5* From you is revealed the secret of the true believer ____ the heat of his days, the melting of his nights;
 his lofty station, his noble thoughts; his delight and love, his submission, his graces.
 The hand of Allah is the hand of the true believer. He is victorious and effective; he reveals his deeds; he makes work to prosper.
 His nature is of dust and fire; he is a creature with the qualities of the Lord. He is independent of both worlds; his heart is independent.
 His hopes are small; his purposes are glorious; his charm enchants the heart; his eye soothes the heart.
 His speech is soft; his search is hot, whether it be the battle-field or the assembly, he is pure-hearted and pure in action.
 The certainty of the man of God is the central point of the compasses of righteousness,* and this whole world is superstition, magic and illusion.
 He is the goal of intelligence; he is the harvest of love. He is the heat of the assembly in the ring of the heavens.

6* The Ka’ba of the people of art; the majesty of the revealed faith ____ because of you the land of the Andalusians* has received the status of the Shrine.*
 If under the firmament anything is comparable to you in beauty, it is the heart of the Muslims and nowhere else.
 Ah those men of righteousness! Those Arab horsemen! Transmitters of the ‘noble nature’,* people of truth and certainty.
 From whose rule this strange secret is revealed that the Sultanate of the people of heart is poverty* and not kingship;
 Whose watching eyes educated the east and the west; whose wisdom pointed out the road in the darkness of Europe;
 Because of whose blood to this very day the Spanish are happy-hearted, warm in their welcome, simple and radiant.
 Even today in this land, the eye of the gazelle* is common, and the arrows* of their eyes even today find a place in the heart.
 The perfume of Yemen* is still present in its breezes; even today the colour of Hijaz* is in its songs.

7* Your land and heaven are in the eyes of the stars. Alas! For centuries the call to prayer has not sounded in your skies.
 In which valley, at which stage is the hard-living caravan of love* that induces madness?
 The Germans* have seen the upheaval of the Reformation of religion, which left no trace of the old order behind it.
 The purity of the elder of the church* was seen to be a mistake, and then the frail boat of thought sailed off.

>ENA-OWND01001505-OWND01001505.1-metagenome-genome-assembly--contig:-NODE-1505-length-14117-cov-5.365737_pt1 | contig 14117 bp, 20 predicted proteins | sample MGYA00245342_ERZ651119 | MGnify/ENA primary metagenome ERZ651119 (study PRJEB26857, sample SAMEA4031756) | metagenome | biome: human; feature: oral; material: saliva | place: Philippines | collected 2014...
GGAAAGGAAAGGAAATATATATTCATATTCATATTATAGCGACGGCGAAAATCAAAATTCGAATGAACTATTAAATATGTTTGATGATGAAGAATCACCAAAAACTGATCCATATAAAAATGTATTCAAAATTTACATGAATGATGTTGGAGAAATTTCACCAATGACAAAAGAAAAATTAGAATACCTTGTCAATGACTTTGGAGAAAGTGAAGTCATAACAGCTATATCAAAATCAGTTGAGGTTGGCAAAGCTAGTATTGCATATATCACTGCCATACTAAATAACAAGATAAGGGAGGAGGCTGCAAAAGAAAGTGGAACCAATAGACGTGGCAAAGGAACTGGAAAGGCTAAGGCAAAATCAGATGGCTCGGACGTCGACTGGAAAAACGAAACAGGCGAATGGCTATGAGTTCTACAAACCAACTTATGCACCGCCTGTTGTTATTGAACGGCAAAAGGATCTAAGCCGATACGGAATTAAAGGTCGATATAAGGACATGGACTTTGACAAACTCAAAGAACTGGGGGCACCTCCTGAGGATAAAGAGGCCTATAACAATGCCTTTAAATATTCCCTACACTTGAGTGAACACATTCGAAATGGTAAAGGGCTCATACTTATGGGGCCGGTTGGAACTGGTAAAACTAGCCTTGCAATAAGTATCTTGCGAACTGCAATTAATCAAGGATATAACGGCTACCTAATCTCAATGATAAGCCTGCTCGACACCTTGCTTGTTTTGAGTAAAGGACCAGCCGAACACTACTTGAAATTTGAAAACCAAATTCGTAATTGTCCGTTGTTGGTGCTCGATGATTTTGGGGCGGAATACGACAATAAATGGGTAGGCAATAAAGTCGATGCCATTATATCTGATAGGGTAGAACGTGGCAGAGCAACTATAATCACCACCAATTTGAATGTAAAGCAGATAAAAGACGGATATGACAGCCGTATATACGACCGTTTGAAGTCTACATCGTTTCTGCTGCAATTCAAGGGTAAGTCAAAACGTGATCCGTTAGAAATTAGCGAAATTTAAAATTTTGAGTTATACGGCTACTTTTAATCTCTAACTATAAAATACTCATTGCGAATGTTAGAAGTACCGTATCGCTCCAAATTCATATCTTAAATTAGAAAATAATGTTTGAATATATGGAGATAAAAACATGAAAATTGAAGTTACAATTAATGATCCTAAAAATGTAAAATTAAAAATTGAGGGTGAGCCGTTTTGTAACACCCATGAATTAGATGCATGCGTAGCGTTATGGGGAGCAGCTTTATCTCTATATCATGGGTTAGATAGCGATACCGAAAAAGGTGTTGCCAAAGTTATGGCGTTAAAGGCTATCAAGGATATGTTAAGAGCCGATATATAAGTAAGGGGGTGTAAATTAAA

The eyes of the French also have seen a Revolution,* by which the world of the westerners took on a different complexion.
 The community of the sons of Rome, the oldest in the worship of the past, also became young again by the Renewal.*
 Today that same turmoil is found in the spirit of the Muslims. It is a divine secret, which no tongue can utter. Let us see what arises from the depths of his sea! Let us see how the colour of the azure vault changes.

8* In the valley of the mountain range, the cloud is drenched in the red twilight. The sun has left behind a heap of the pearls of  Badakhshān.*
 The song of the daughter of the peasant is simple and ardent; her youthfulness carries in its current the boat of the heart.
 Flowing waters of the Guadalquivir!* On your shores someone* is seeing the dream of some other age.
 The new order is still hidden behind the veil of fate; in my eyes its dawn is without a veil.
 If I should lift the veil from the face of thoughts, the European* could not bear the heat of my songs.
 The life that has no revolution is nothing but death; the existence of the sould of nations is the turmoil of revolution.
 That nation* is like a sword in the hand of eternal fate ____ the nation, which at all times assesses its accomplishments.
 All forms* are incomplete, without the blood of the heart.* The song is imperfect commerce without the blood of the heart.

  1. Lenin*
(In the presence of God)

  1. You, whose signs are present in souls and the heavens* ____ it is true that Your being is living and enduring.
  2. How could I have understood whether You exist or not? The theories of science changed from moment to moment.*
  3. No-one is privy to the eternal melody of nature, whether he be an observer of the stars or a scholar of botany.*
  4. Today my eyes have seen that world is real, which I thought was the babblings of the church.*
  5. We, Your servants, are chained in the fetters of night and day. You are the creator of ages and the painter of times.
  6. If I  am granted permission, let me ask one thing, which the dissertations of philosophers could not solve:-
  7. As long as I lived under the tent of the sky, this thing pricked in my heart like a thorn.
  8. There is no control over the way in which we speak, while such ideas buffet inside the soul.